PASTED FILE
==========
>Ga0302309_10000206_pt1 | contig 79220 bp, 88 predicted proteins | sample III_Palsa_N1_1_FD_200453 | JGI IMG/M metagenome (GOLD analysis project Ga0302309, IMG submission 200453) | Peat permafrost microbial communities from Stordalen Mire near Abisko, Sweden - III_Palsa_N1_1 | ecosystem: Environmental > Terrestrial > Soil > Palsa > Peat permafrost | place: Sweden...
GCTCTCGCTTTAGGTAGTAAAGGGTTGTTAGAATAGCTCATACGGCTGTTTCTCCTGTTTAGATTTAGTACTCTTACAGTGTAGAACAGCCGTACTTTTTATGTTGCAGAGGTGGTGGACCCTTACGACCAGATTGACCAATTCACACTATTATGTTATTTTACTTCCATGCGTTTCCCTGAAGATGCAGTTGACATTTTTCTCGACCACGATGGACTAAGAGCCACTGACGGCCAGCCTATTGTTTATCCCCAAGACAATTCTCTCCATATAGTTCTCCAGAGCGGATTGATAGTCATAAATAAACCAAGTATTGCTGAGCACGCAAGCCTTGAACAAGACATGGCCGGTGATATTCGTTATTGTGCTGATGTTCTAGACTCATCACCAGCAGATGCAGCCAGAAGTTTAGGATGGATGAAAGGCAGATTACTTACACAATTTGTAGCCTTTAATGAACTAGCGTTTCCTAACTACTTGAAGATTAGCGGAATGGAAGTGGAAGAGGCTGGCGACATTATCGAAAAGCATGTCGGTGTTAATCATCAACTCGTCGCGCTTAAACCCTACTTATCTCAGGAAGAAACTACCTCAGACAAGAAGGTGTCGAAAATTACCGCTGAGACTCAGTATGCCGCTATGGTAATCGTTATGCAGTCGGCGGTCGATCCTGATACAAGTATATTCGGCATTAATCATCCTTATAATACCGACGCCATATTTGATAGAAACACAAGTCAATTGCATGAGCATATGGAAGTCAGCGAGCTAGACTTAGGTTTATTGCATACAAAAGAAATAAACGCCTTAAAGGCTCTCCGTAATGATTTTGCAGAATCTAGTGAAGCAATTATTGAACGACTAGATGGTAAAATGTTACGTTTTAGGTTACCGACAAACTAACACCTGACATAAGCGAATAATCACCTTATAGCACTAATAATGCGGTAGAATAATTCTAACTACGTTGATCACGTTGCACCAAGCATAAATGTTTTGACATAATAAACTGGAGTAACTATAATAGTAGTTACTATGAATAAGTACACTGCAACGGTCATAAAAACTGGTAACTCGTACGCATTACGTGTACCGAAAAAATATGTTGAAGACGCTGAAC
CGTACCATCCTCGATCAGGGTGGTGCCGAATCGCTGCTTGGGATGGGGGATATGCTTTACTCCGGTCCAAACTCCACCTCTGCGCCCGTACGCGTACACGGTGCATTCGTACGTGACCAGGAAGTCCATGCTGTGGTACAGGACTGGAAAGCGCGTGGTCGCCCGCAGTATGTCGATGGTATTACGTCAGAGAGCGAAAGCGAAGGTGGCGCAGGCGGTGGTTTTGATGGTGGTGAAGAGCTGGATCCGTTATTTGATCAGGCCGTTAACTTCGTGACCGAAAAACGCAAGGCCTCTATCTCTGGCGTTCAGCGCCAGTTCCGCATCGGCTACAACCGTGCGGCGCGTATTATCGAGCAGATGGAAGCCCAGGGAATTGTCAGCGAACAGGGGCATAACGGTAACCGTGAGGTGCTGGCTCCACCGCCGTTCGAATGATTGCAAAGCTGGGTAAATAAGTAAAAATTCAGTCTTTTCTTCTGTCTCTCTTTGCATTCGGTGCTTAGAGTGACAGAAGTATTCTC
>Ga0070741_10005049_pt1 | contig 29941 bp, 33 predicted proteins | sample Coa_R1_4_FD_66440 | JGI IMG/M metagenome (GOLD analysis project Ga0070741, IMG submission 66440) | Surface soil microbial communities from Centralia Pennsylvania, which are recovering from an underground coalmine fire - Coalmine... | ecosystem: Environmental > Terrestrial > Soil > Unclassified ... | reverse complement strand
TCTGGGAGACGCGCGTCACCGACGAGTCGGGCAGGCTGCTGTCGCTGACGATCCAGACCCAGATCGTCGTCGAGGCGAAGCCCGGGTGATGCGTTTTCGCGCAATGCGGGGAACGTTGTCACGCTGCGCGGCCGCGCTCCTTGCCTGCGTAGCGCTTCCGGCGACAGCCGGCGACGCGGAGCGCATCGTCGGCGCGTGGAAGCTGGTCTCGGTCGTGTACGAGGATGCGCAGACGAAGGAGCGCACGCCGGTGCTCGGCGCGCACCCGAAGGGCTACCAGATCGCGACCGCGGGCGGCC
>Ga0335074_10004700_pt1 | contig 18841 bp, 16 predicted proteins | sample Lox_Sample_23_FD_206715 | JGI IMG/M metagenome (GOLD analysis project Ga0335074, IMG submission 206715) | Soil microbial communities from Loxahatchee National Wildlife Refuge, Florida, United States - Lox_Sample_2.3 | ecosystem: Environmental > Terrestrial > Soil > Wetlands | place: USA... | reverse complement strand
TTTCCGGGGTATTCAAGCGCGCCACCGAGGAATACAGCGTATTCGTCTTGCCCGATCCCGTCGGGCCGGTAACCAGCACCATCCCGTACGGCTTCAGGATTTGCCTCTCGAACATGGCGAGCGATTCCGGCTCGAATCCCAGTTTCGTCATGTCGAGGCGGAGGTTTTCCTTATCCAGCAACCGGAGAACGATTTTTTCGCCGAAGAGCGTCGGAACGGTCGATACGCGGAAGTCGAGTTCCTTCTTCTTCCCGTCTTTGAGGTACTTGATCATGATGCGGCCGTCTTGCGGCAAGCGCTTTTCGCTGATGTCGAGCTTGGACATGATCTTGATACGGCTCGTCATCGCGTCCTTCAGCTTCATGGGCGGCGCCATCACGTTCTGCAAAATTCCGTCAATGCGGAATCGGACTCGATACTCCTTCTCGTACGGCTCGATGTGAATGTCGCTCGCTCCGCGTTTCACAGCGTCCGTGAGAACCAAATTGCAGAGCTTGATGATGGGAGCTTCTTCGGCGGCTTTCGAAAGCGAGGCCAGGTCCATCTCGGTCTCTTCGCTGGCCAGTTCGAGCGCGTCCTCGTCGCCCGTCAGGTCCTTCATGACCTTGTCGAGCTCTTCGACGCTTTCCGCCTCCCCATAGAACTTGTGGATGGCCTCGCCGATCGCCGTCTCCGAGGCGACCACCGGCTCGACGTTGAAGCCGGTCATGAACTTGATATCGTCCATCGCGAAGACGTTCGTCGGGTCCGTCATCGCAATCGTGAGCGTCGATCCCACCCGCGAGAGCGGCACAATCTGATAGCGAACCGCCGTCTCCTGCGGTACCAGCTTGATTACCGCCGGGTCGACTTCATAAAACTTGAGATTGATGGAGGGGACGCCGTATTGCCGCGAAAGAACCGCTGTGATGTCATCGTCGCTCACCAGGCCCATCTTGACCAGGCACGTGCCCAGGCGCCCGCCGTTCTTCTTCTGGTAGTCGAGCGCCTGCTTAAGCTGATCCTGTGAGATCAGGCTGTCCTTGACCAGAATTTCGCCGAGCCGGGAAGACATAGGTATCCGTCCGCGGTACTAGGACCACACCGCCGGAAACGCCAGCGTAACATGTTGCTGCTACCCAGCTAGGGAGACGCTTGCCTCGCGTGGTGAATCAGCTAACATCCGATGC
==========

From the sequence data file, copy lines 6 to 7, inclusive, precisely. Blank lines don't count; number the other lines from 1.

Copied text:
>Ga0335074_10004700_pt1 | contig 18841 bp, 16 predicted proteins | sample Lox_Sample_23_FD_206715 | JGI IMG/M metagenome (GOLD analysis project Ga0335074, IMG submission 206715) | Soil microbial communities from Loxahatchee National Wildlife Refuge, Florida, United States - Lox_Sample_2.3 | ecosystem: Environmental > Terrestrial > Soil > Wetlands | place: USA... | reverse complement strand
TTTCCGGGGTATTCAAGCGCGCCACCGAGGAATACAGCGTATTCGTCTTGCCCGATCCCGTCGGGCCGGTAACCAGCACCATCCCGTACGGCTTCAGGATTTGCCTCTCGAACATGGCGAGCGATTCCGGCTCGAATCCCAGTTTCGTCATGTCGAGGCGGAGGTTTTCCTTATCCAGCAACCGGAGAACGATTTTTTCGCCGAAGAGCGTCGGAACGGTCGATACGCGGAAGTCGAGTTCCTTCTTCTTCCCGTCTTTGAGGTACTTGATCATGATGCGGCCGTCTTGCGGCAAGCGCTTTTCGCTGATGTCGAGCTTGGACATGATCTTGATACGGCTCGTCATCGCGTCCTTCAGCTTCATGGGCGGCGCCATCACGTTCTGCAAAATTCCGTCAATGCGGAATCGGACTCGATACTCCTTCTCGTACGGCTCGATGTGAATGTCGCTCGCTCCGCGTTTCACAGCGTCCGTGAGAACCAAATTGCAGAGCTTGATGATGGGAGCTTCTTCGGCGGCTTTCGAAAGCGAGGCCAGGTCCATCTCGGTCTCTTCGCTGGCCAGTTCGAGCGCGTCCTCGTCGCCCGTCAGGTCCTTCATGACCTTGTCGAGCTCTTCGACGCTTTCCGCCTCCCCATAGAACTTGTGGATGGCCTCGCCGATCGCCGTCTCCGAGGCGACCACCGGCTCGACGTTGAAGCCGGTCATGAACTTGATATCGTCCATCGCGAAGACGTTCGTCGGGTCCGTCATCGCAATCGTGAGCGTCGATCCCACCCGCGAGAGCGGCACAATCTGATAGCGAACCGCCGTCTCCTGCGGTACCAGCTTGATTACCGCCGGGTCGACTTCATAAAACTTGAGATTGATGGAGGGGACGCCGTATTGCCGCGAAAGAACCGCTGTGATGTCATCGTCGCTCACCAGGCCCATCTTGACCAGGCACGTGCCCAGGCGCCCGCCGTTCTTCTTCTGGTAGTCGAGCGCCTGCTTAAGCTGATCCTGTGAGATCAGGCTGTCCTTGACCAGAATTTCGCCGAGCCGGGAAGACATAGGTATCCGTCCGCGGTACTAGGACCACACCGCCGGAAACGCCAGCGTAACATGTTGCTGCTACCCAGCTAGGGAGACGCTTGCCTCGCGTGGTGAATCAGCTAACATCCGATGC